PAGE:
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2016 FI

1.714
© Thomson Reuters, Journal Citation Reports, 2016

Indexed in:

Index Current Contents/Clinical Medicine, JCR, SCI-Expanded, Index Medicus/Medline, Excerpta Medica/EMBASE, IBECS, IME, CANCERLIT, SCOPUS

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  • Impact Factor: 1.714 (2016)
  • SCImago Journal Rank (SJR):0,43
  • Source Normalized Impact per Paper (SNIP):0,653

© Thomson Reuters, Journal Citation Reports, 2016

Enferm Infecc Microbiol Clin 2017;35:667-75 - DOI: 10.1016/j.eimce.2017.11.003
Review article
Microbiological methods for surveillance of carrier status of multiresistant bacteria
Métodos microbiológicos para la vigilancia del estado de portador de bacterias multirresistentes
Jesús Oteoa,, , Germán Boub, Fernando Chavesc, Antonio Oliverd
a Laboratorio de Referencia e Investigación en Resistencia a Antibióticos e Infecciones Relacionadas con la Asistencia Sanitaria, Centro Nacional de Microbiología, Instituto de Salud Carlos III, Majadahonda (Madrid), Spain
b Servicio de Microbiología-INIBIC, Complejo Hospitalario Universitario A Coruña, La Coruña, Spain
c Servicio de Microbiología, Hospital Universitario 12 de Octubre, Instituto de Investigación Biomédica, Hospital 12 de Octubre i+12, Madrid, Spain
d Servicio de Microbiología, Hospital Son Espases, Instituto de Investigación Sanitaria de Palma (IdISPa), Palma de Mallorca, Spain
Received 29 December 2015, Accepted 30 December 2015
Abstract

The presence of colonised patients is one of the main routes for the spread of multiresistant bacteria, and its containment is a clinical and public health priority. Surveillance studies are essential for early detection of colonisation by these bacteria. This article discusses the different microbiological methods, both based on culturing and molecular methods, for detection of carriers of multiresistant bacteria. Those species with a high clinical/epidemiological impact or generating therapeutic difficulties are included: Methicillin-resistant Staphylococcus aureus, Enterococcus spp. resistant to glycopeptides, enterobacteriaceae producing extended spectrum β-lactamases and plasmid-mediated AmpC, carbapenemases producing enterobacteriaceae, Acinetobacter baumannii and multiresistant Pseudomonas aeruginosa. The information in this document should be considered as a structure matrix to be tailored to the specific needs of each centre.

Resumen

La existencia de pacientes colonizados es una de las principales vías de propagación de las bacterias multirresistentes, y su contención una prioridad asistencial y de salud pública. Los estudios de vigilancia son imprescindibles para una detección precoz de la colonización por estas bacterias. Este artículo aborda los diferentes métodos microbiológicos, basados en el cultivo y moleculares, para la detección del estado de portador de bacterias multirresistentes. Se incluyen aquellas especies de mayor interés debido a su impacto clínico/epidemiológico y a las dificultades terapéuticas que generan: Staphylococcus aureus resistente a meticilina, Enterococcus spp. resistente a los glucopéptidos, enterobacterias productoras de β-lactamasas de espectro extendido o β-lactamasas plasmídicas de tipo AmpC, enterobacterias productoras de carbapenemasas, Acinetobacter baumannii multirresistente y Pseudomonas aeruginosa multirresistente. La información recogida en este documento debe considerarse como una estructura matriz que deberá adaptarse a las necesidades específicas de cada centro.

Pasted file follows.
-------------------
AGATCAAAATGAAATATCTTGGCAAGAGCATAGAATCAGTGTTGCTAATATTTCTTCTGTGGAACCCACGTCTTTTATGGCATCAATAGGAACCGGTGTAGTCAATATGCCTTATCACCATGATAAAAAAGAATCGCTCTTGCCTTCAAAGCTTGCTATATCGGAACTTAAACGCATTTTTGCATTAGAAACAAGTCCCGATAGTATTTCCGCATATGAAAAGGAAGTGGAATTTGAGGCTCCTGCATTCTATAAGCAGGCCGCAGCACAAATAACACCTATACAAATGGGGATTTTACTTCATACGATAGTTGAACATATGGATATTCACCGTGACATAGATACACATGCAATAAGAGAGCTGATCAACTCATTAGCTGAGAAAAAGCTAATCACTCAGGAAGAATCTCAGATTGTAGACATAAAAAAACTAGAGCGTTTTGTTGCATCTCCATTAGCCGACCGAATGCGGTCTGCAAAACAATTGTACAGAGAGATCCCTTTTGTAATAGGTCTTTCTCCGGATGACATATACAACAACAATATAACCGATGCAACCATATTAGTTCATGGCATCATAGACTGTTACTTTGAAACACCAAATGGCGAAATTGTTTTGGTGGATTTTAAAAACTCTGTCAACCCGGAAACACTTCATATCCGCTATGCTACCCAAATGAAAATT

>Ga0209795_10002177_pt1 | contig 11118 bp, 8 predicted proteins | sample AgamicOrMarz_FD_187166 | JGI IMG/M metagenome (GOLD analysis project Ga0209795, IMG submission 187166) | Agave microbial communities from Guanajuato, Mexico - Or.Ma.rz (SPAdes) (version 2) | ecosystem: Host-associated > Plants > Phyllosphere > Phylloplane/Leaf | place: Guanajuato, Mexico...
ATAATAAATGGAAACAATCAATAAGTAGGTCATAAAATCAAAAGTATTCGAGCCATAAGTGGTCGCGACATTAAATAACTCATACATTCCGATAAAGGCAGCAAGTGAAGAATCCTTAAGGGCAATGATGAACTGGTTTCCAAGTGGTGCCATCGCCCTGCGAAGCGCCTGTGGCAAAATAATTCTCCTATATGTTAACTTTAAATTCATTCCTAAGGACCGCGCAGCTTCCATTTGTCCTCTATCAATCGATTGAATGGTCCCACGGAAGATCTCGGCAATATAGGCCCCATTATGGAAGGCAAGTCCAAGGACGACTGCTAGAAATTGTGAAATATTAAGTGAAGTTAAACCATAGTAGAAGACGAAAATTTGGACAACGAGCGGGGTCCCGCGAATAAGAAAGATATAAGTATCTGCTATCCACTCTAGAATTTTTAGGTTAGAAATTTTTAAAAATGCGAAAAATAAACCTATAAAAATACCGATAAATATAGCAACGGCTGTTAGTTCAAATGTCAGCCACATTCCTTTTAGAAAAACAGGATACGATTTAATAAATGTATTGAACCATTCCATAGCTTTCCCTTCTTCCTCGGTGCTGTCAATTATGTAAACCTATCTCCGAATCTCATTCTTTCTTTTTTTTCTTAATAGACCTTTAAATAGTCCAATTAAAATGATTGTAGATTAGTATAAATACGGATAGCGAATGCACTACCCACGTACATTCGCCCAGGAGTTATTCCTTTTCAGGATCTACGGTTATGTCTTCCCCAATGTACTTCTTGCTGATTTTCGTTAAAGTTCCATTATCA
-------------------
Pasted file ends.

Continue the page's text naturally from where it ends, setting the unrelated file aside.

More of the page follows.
Keywords
Microbiological surveillance, Carrier status, Multiresistant bacteria
Palabras clave
Vigilancia microbiológica, Estado de portador, Bacterias multirresistentes
Introduction

Resistance of some of the major bacterial pathogens to multiple antibiotics is increasing,1–3 thereby limiting treatment options. Multidrug resistance (MDR), defined as non-susceptibility to at least one antibiotic in three or more families,4 can affect Gram-positive and Gram-negative bacteria. However, of particular importance is the spread of Gram-negative bacteria which are extensively drug-resistant (XDR: non-susceptible to at least one antibiotic in all families except one or two) and pandrug-resistant (PDR: non-susceptible to all antibiotics in all families normally used in the treatment of the bacteria in question),4 including Acinetobacter baumannii (A. baumannii), Pseudomonas aeruginosa (P. aeruginosa) and some species of Enterobacter. MDR bacteria usually have a high capacity for epidemic spread, not only in-hospital but also inter-hospital and out-of-hospital.1,5 Colonised patients represent one of the main routes for the propagation of these bacteria,6,7 and their containment has been recognised as a clinical and public health priority by the principal national and international institutions. Local microbiological surveillance studies are needed to enable early detection of patients colonised by this type of bacteria. EUCAST has guidelines for the detection of resistance mechanisms of clinical and epidemiological importance.8